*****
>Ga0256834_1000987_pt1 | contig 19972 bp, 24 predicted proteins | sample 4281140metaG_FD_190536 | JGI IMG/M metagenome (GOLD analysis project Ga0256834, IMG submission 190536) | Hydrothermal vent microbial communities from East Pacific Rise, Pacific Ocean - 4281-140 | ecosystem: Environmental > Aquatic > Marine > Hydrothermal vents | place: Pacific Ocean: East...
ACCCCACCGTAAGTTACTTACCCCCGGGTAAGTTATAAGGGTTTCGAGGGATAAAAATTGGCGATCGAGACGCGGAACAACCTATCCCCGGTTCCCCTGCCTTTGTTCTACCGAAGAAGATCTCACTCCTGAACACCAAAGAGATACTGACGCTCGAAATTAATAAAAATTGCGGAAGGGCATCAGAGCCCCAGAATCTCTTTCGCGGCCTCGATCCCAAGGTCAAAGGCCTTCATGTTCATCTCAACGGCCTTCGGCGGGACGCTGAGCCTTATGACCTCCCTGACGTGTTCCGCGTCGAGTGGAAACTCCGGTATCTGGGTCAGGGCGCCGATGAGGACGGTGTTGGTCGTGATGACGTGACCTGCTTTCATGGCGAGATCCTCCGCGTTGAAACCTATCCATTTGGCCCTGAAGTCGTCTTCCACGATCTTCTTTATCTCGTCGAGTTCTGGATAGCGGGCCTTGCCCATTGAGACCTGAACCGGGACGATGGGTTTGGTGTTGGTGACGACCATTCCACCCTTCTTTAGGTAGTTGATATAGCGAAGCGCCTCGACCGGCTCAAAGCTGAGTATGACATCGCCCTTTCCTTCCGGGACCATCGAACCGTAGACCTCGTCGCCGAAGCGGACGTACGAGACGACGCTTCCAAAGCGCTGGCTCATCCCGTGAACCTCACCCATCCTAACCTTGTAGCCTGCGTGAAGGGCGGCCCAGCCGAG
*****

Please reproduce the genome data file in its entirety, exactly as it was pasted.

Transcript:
>Ga0256834_1000987_pt1 | contig 19972 bp, 24 predicted proteins | sample 4281140metaG_FD_190536 | JGI IMG/M metagenome (GOLD analysis project Ga0256834, IMG submission 190536) | Hydrothermal vent microbial communities from East Pacific Rise, Pacific Ocean - 4281-140 | ecosystem: Environmental > Aquatic > Marine > Hydrothermal vents | place: Pacific Ocean: East...
ACCCCACCGTAAGTTACTTACCCCCGGGTAAGTTATAAGGGTTTCGAGGGATAAAAATTGGCGATCGAGACGCGGAACAACCTATCCCCGGTTCCCCTGCCTTTGTTCTACCGAAGAAGATCTCACTCCTGAACACCAAAGAGATACTGACGCTCGAAATTAATAAAAATTGCGGAAGGGCATCAGAGCCCCAGAATCTCTTTCGCGGCCTCGATCCCAAGGTCAAAGGCCTTCATGTTCATCTCAACGGCCTTCGGCGGGACGCTGAGCCTTATGACCTCCCTGACGTGTTCCGCGTCGAGTGGAAACTCCGGTATCTGGGTCAGGGCGCCGATGAGGACGGTGTTGGTCGTGATGACGTGACCTGCTTTCATGGCGAGATCCTCCGCGTTGAAACCTATCCATTTGGCCCTGAAGTCGTCTTCCACGATCTTCTTTATCTCGTCGAGTTCTGGATAGCGGGCCTTGCCCATTGAGACCTGAACCGGGACGATGGGTTTGGTGTTGGTGACGACCATTCCACCCTTCTTTAGGTAGTTGATATAGCGAAGCGCCTCGACCGGCTCAAAGCTGAGTATGACATCGCCCTTTCCTTCCGGGACCATCGAACCGTAGACCTCGTCGCCGAAGCGGACGTACGAGACGACGCTTCCAAAGCGCTGGCTCATCCCGTGAACCTCACCCATCCTAACCTTGTAGCCTGCGTGAAGGGCGGCCCAGCCGAG